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Swept Sine Chirps for Measuring Impulse Response

Ian H. Chan

Design Engineer

Stanford Research Systems, Inc.

Log-sine chirp and variable speed chirp are two very useful test signals for

measuring frequency response and impulse response. When generating pink

spectra, these signals posses crest factors more than 6dB better than maximum-

length sequence. In addition, log-sine chirp separates distortion products from

the linear response, enabling distortion-free impulse response measurements,

and variable speed chirp offers flexibility because its frequency content can be

customized while still maintaining a low crest factor.

1. Introduction

Impulse response and, equivalently, frequency response measurements are fundamental to

characterizing any audio device or audio environment. In principle, any stimulus signal that provides

energy throughout the frequency range of interest can be used to make these measurements. In practice

however, the choice of stimulus signal has important implications for the signal-to-noise ratio (SNR),

distortion, and speed of the audio measurements. We describe two signals that are generated

synchronously with FFT analyzers (chirp signals) that offer great SNR and distortion properties. They are

the log-sine chirp and the variable speed chirp. The log-sine chirp has a naturally useful pink spectrum,

and the unusual ability to separate non-linear (distortion) responses from the linear response [1,2]. The

utility of variable speed chirp comes from its ability to reproduce an arbitrary target spectrum, all the while

maintaining a low crest factor. Because these signals mimic sines that are swept in time, they are known

generically as swept sine chirps.

2. Why Swept Sine Chirps? 1.0

Most users are probably familiar with 0.5

measuring frequency response at discrete

Amplitude (V)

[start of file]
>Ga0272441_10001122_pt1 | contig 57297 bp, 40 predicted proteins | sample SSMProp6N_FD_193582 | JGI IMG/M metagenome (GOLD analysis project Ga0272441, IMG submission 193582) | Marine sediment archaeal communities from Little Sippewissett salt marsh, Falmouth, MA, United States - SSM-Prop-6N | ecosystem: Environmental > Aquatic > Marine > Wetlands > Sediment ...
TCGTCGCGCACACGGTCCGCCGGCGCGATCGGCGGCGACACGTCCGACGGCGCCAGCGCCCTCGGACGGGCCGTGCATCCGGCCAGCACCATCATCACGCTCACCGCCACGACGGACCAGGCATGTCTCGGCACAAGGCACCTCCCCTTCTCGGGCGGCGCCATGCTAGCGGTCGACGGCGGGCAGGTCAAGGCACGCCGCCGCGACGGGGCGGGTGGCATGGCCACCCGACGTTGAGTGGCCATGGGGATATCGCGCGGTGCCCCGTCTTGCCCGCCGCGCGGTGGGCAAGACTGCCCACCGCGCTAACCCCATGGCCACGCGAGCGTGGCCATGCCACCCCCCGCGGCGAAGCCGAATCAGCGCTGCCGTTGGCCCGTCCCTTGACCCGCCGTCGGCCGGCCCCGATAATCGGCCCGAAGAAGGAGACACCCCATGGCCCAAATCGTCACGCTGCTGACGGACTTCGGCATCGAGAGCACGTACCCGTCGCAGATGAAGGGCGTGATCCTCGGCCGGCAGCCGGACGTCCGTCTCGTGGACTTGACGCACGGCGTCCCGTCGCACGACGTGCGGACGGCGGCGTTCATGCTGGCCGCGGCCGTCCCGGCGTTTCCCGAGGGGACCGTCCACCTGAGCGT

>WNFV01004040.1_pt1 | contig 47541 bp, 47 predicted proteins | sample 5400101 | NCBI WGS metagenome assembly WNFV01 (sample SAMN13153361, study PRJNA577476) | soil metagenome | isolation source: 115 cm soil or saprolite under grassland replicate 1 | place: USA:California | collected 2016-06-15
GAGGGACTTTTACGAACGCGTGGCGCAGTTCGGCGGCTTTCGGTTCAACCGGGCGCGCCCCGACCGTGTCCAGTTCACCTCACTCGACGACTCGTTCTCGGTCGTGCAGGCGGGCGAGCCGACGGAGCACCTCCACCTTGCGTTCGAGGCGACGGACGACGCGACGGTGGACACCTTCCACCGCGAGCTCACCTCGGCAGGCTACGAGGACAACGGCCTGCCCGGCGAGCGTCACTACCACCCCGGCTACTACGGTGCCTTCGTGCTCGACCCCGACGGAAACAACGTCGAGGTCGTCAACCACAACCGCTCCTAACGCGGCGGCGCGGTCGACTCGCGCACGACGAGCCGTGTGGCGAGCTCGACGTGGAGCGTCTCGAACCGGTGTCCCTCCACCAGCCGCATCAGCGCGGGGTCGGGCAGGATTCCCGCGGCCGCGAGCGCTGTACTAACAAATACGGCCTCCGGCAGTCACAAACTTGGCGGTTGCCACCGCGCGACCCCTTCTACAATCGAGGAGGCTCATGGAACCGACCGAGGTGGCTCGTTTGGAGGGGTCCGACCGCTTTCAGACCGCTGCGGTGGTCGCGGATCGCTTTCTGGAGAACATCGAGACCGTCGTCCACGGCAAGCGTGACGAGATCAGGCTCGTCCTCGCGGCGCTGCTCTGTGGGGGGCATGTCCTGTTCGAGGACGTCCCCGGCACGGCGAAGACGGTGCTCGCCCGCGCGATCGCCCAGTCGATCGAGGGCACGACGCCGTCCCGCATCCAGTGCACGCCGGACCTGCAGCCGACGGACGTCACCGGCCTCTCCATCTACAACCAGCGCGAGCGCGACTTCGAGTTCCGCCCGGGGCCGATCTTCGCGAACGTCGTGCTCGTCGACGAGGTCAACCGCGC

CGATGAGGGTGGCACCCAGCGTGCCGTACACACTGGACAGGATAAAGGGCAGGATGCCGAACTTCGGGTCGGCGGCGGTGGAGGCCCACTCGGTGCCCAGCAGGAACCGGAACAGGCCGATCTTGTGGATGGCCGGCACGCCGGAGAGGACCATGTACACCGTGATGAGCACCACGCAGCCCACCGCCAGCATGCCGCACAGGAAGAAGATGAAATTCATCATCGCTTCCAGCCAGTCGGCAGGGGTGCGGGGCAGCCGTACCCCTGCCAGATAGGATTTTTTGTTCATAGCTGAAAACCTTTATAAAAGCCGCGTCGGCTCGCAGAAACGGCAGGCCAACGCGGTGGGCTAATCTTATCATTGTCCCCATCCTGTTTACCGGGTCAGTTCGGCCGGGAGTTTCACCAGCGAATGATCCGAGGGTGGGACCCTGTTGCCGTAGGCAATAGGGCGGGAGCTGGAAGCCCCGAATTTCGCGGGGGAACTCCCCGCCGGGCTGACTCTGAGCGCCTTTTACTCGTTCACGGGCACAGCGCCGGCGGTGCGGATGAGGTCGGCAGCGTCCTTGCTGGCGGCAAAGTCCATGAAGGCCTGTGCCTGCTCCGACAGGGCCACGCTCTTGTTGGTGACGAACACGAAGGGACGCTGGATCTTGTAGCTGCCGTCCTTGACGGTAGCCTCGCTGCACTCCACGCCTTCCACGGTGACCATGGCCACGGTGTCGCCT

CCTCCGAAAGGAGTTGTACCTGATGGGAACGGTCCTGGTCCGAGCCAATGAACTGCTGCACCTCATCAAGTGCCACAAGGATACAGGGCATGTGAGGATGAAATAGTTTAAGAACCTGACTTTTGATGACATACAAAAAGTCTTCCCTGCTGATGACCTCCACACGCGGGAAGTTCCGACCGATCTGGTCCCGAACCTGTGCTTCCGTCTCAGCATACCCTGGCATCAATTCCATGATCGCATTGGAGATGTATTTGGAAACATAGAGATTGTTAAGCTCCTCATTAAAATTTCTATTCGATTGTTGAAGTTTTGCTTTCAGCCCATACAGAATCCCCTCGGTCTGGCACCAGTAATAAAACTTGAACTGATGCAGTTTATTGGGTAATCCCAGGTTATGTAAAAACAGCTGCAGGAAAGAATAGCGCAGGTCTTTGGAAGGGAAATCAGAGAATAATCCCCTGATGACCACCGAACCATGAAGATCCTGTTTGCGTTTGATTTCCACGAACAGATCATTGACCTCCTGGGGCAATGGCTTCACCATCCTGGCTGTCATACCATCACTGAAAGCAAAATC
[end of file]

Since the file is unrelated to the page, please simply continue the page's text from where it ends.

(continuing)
frequencies. A sine signal is generated at one 0.0

frequency, the response is measured at that

frequency, and then the signal is changed to another -0.5

frequency. Such measurements have very high

signal-to-noise ratios because all the energy of the -1.0

signal at any point in time is concentrated at one 0.100 0.101 0.102

Time (s)

0.103 0.104

frequency. However, it can only manage 3

measurement rates of a handful of frequencies per

second at best. This technique is best suited to 2

making measurements where very high SNR is 1

Amplitude (V)

needed, like acoustic measurements in noisy

0

environments, or when measuring very low level

signals, like distortion or filter stop-band -1

performance. In contrast, broadband stimulus

-2

signals excite many frequencies all at once. A 32k

sample signal, for example, generated at a sample -3

0.0 0.1 0.2 0.3 0.4 0.5

rate of 64kHz can excite 16,000 different Time (s)

frequencies in only half a second. This results in Figure 1. a) Close-up of an MLS signal showing the large

excursions due to sudden transitions inherent in the signal.

much faster measurement rates, and while energy is Crest factor is about 8dB instead of the theoretical 0dB. b)

more spread out than with a sine, in many situations Three signals with pink spectra. From top to bottom, log-sine

the SNR is more than sufficient to enable good chirp, filtered MLS, and filtered Gaussian noise. The crest factor

measurements of low level signals. We will show worsens from top to bottom. All signals have a peak amplitude

of 1V. Signals offset for clarity.

several such measurements in Section 5.